Contributed by Lindsay Shugerman, Catalogs.com Top 10 Guru
Relax. Even amid the dark economic news, there are some bright spots for new teachers. Here are our top ten cities and states for new education graduates looking for that first teaching job.
With an average starting salary for new teachers of over $42,000, Maryland isn’t the highest paying state for new teachers, but it is one of the most generous when it comes to perks.
State law mandates equal pay across all districts, so teachers in inner city schools won’t suffer in comparison to colleagues in posh suburbs. And districts will foot the bill for higher education for current teachers, and then pay them a higher salary once the degree is earned.
9. North Dakota
Although the cold winters and relative isolation might not put North Dakota on most people’s list of places they always wanted to live, for new education graduates North Dakota belongs in the top ten. The refreshing lack of doom and gloom in education funding, plus a notable absence of layoff plans pushes this frigid state above more climate-friendly locales.
With an average teacher salary of just over $60,000 per year, plus a teacher student ratio of under 13, Pennsylvania is a good choice for new teachers.
The decentralized school systems (there may be several in one county) mean there can be big difference in teaching style and compensation, however. Some of the best opportunities may be in smaller rural areas where the low cost of living makes the salary even more attractive, and layoffs are less common.
7. Phoenix, Arizona
As one of the fastest growing cities in the U.S., Phoenix is expected to have more than its share of new teacher positions as well. Local support for education, a relatively livable climate and an exciting urban environment make this city a great choice for new education graduates.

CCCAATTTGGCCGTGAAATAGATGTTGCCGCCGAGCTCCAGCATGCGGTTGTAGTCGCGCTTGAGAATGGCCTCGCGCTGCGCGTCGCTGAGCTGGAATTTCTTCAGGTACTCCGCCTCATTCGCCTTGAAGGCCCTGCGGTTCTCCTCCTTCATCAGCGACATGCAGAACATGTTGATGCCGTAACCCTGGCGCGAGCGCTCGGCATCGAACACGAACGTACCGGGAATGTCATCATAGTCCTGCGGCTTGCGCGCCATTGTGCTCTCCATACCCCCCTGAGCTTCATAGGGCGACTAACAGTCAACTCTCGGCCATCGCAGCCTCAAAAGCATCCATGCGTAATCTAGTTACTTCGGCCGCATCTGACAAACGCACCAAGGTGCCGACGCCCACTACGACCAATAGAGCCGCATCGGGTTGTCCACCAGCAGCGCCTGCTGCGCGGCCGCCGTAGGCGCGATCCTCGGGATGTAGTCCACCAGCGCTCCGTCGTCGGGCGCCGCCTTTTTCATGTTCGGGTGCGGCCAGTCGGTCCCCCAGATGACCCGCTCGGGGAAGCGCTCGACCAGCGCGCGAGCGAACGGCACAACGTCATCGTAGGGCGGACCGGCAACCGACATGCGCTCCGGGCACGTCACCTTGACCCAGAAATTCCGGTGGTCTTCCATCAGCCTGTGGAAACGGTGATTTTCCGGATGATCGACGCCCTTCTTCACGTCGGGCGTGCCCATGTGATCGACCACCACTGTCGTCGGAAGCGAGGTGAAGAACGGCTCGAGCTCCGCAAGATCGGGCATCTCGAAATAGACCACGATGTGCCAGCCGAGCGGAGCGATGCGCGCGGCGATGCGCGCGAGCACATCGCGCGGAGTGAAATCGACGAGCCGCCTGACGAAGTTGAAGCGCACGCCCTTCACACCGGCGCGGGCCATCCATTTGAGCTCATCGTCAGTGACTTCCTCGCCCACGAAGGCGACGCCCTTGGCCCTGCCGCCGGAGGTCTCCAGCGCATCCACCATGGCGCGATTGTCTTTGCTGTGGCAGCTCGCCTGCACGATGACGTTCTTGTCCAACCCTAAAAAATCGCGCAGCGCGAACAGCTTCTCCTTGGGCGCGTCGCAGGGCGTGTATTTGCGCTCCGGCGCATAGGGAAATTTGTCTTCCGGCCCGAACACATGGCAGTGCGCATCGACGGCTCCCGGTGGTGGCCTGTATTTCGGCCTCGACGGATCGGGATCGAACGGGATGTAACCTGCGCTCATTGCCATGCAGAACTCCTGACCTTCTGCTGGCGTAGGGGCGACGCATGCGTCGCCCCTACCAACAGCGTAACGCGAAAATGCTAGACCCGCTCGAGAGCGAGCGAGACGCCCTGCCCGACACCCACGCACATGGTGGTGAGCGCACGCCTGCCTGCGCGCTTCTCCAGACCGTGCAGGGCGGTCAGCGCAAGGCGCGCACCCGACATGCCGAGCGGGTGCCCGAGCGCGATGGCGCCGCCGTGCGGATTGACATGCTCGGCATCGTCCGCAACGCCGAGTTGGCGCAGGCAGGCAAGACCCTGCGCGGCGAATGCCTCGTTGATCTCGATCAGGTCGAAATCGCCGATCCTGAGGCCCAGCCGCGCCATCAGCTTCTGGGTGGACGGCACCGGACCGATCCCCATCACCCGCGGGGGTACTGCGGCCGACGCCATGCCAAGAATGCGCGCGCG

Check out the districts before applying, however. Like Pennsylvania, Phoenix keeps school districts very local so the city has several within its boundaries.
6. Austin, Texas
Austin is a tech-savvy, growing city with a young demographic, and that means the demand for new teachers will remain high. While many parts of Texas are experiencing cutbacks in education funding, the Austin area has fared better, with more money for both salaries and for school programs. The city is a mecca for young adults, as well, with a booming social and music scene, making it an attractive choice for new college grads.
The nearby Round Rock school district offers exceptional arts programs, so new teachers in music, theatre and the visual arts may find a good starting place there.
The State of Washington, and especially the cities of Seattle and Spokane, have earned their place among the top ten locations for teachers. A combination of generous per-student spending and local populations that put a high value on schools means educators have the resources they need to teach effectively.
The abundance of outdoor activities, the arts and music make this a natural for young teachers looking for a lifestyle as well as a job.
With an average starting salary of more than $40,000 per year and a cost of living well below the national average, Wyoming is a great choice for new teachers who prefer mountain tops and hiking trails over art galleries and nightclubs.
The state also boasts low student-teacher ratios, a plus for new educators hoping to connect with their students. Applicants should do their research before applying, however. Unlike Maryland and several other states, salaries are not set statewide, so starting pay could be more or less than the average.
When the average starting salary for a teacher is over $10,000 more than the average starting salary for other college grads in the state, you have a winner for new teachers.
Not only do new education graduates hired in Illinois average over $58,000 in first year salary, the cost of living allows that money to go far further than in better-paid but more expensive places like New York and Massachusetts.
If you’re a new grad or an education major considering Special Education, the state also offers full tuition waivers for up to four years for some colleges and universities in the state for teachers interested in meeting the need in those high-demand programs..
2. Providence, Rhode Island
Ocean access, beautiful New England settings and a school district that spends an amazing $15,000 per student all combine to make this one of the top two locations for new teachers. Student teacher ratios are under 10, and student performance remains among the highest in the country.
The number one spot for new education graduates goes to Alaska. Class sizes are small, and local support for education is exceptionally high.
Yes, the cost of living is high. But Alaska’s even higher salaries, combined with new teacher sign-on bonuses in many specialties make this state far more affordable than many in the lower 48.